It has been difficult for the traditional art market to accept NFTs. While some projects have achieved financial success and critical praise, others have failed, remained unsold, and been buried beneath a mountain of visual clutter. And, just as the art world was warming up to fine art NFTs as a result of smart efforts like as Frank Stella’s geometry, the market collapsed. On the Artist Rights Society’s ARSNL platform or Peter Wu’s digital displays at Epoch Gallery, the crypto landscape looks to have collapsed, casting a chill that many worry will become permanent.
Since bitcoin’s November 2017 peak of $68,000, both it and Ethereum have lost 75% of their value, culminating in the collapse of digital currency exchange FTX, a moment deemed by many to be the worst in crypto history. relative to the “Lehman moment” As Co-Head of the Fine Art & NFT Practice Group at Cowen Debates Abraham & Shepard LLP, I am frequently asked by clients and friends whether fine art NFTs have become obsolete after the dissolution of FTX.
It’s important not to ignore the mistakes or more troubling reasons behind crypto’s dramatic crash, but it’s also important not to ignore the many ways blockchain technology could change the art world for the better.
Even though Web 3 technology is developing quickly and more people are learning about it and its potential, blockchain, crypto, NFTs, and digital assets are still often used interchangeably, especially in the art world. This makes consumers confused. The important thing to know is that both blockchain technology and NFTs use crypto to work, but it’s not the same as betting on crypto. So, using crypto as a tool to register NFTs on the blockchain is a work in progress that needs to have real value if people want to keep registering information on the blockchain. This is different from price speculation that is made up by pumping up a wishful crypto future in a careless way.
Also, NFTs are not magical things that create value where there was none before. NFTs are like empty cardboard boxes in the digital world. They can be used to package assets, utilities, or experiences. One immediate good thing that came out of the crypto winter and FTX bomb cyclone was that it showed that the packaging was oversold as having enough value on its own. Real In the long run, the value won’t change because of how it’s packaged.
On April 13, 2022, people in Yogyakarta went to the RJ Katamsi Gallery at the Indonesian Art University to see an exhibition called Indo NFT Festivals. Devi Rahman / AFP via Getty Images In the world of fine art, this means putting together meaningful art in a digital format that will appeal to both digital and traditional collectors.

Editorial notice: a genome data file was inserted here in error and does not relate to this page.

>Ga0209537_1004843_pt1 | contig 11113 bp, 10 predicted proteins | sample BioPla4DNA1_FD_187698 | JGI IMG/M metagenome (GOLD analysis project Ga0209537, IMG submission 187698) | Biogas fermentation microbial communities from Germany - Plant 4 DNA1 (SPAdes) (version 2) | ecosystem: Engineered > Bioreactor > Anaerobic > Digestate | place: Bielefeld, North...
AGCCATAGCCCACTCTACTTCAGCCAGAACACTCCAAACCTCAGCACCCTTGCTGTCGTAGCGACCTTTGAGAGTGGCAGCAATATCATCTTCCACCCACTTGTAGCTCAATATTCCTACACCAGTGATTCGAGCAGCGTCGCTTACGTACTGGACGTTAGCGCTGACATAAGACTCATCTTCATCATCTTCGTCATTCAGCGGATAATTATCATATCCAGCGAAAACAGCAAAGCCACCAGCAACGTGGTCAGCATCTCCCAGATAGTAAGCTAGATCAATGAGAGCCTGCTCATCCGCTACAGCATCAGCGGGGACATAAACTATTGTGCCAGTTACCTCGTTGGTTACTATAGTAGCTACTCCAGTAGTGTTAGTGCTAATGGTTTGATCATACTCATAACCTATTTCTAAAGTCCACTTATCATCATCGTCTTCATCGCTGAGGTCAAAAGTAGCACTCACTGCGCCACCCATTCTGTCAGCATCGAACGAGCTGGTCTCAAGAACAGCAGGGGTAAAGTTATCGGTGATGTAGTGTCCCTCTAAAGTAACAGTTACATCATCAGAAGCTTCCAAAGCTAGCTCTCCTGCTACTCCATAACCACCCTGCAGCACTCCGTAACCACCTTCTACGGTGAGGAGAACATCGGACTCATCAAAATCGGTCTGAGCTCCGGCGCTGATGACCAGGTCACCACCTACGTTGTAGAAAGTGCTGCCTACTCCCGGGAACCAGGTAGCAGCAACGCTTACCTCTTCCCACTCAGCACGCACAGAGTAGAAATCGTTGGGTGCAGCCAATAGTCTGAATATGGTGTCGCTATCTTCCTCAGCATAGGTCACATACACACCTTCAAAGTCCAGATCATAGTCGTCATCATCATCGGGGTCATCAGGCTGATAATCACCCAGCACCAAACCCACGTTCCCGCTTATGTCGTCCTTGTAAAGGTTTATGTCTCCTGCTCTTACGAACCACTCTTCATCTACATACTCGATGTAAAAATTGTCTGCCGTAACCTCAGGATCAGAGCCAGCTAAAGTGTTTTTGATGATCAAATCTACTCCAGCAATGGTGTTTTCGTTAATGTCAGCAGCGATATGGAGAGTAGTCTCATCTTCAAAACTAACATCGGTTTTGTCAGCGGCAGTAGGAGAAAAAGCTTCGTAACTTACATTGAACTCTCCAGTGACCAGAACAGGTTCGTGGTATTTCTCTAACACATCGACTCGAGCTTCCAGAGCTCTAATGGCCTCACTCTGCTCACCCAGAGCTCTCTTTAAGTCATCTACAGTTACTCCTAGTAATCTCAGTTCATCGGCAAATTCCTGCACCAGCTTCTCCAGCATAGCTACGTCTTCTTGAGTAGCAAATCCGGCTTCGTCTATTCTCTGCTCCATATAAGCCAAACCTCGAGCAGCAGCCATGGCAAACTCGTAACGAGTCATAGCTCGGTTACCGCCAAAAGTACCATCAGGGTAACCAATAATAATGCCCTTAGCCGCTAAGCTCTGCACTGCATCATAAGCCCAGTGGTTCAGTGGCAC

Instead of focusing on a small number of commercial ventures, what is really needed is for many industries to agree on reliable standards and protocols. Even though some standards and protocols may be used in more than one market, we need more than one solution that works for everyone.
After the NFT-driven crypto-orgy of 2021, when the lines between markets became so blurry that they didn’t exist anymore, 2022 sees the return of market lines and the realization that not all NFT projects are the same or relevant to everyone. Cryptocurrencies will lose value, which will speed up the return to more thoughtful ways of doing things. It would be better to take a more vertical approach and plan everything, from individual projects to long-term business strategies, with the needs and wants of consumers in mind. Even though there may be some overlap, it turns out that people who like video games or collectibles may not be the same as people who like fine art projects or doing good things for others.
With the promotion of several digital fine art projects that will be shown at the upcoming Art Basel Miami, we can see that NFTs are not yet over in the art market—they are just getting started.
Take, for example, the interesting projects that Aorist.art, an NFT marketplace that cares about the environment, has put out, such as Sophia the Robot by Nancy Baker Cahill and a conversation with Quayola. effort du soir, Or, the partnership between Tezos and Art Basel will let people make NFTs with AI portraits of fairgoers made by German artist Mario Klingmann. That’s not even counting the many projects by independent artists that were shown in gallery booths and at satellite events.
Fine art NFTs are not dead, but the term “NFT” might need to be changed so it doesn’t make people think of Ponzi schemes and gambling. Blockchain technology still has a lot of untapped potential to make normative changes in the art world, from trusted certificates of authenticity to automatic licensing and limits on how artworks can be shown or resold. NFTs could be the rocket fuel of 2023 if there was less speculation, more real innovation, and smart advocacy for artists’ rights.
Instead, let’s focus on making market-specific conventions that can serve as the basis for long-term business practices; making more advanced, industry-specific business tools; and giving art lovers a good reason to be interested in blockchain’s potential to bring transparency, credibility, and fairness to a market that has traditionally been unclear and unfair.
Like the dot-com bust of 2000, the exponential growth of the crypto market in such a short amount of time was based on shallow, bad financial principles, and its collapse will make way for long-term growth. Also, just like when the dot-com bubble burst and the survivors built a solid foundation for online business, blockchain companies with strong values will rise from the tundra and become the foundation of future digital innovation.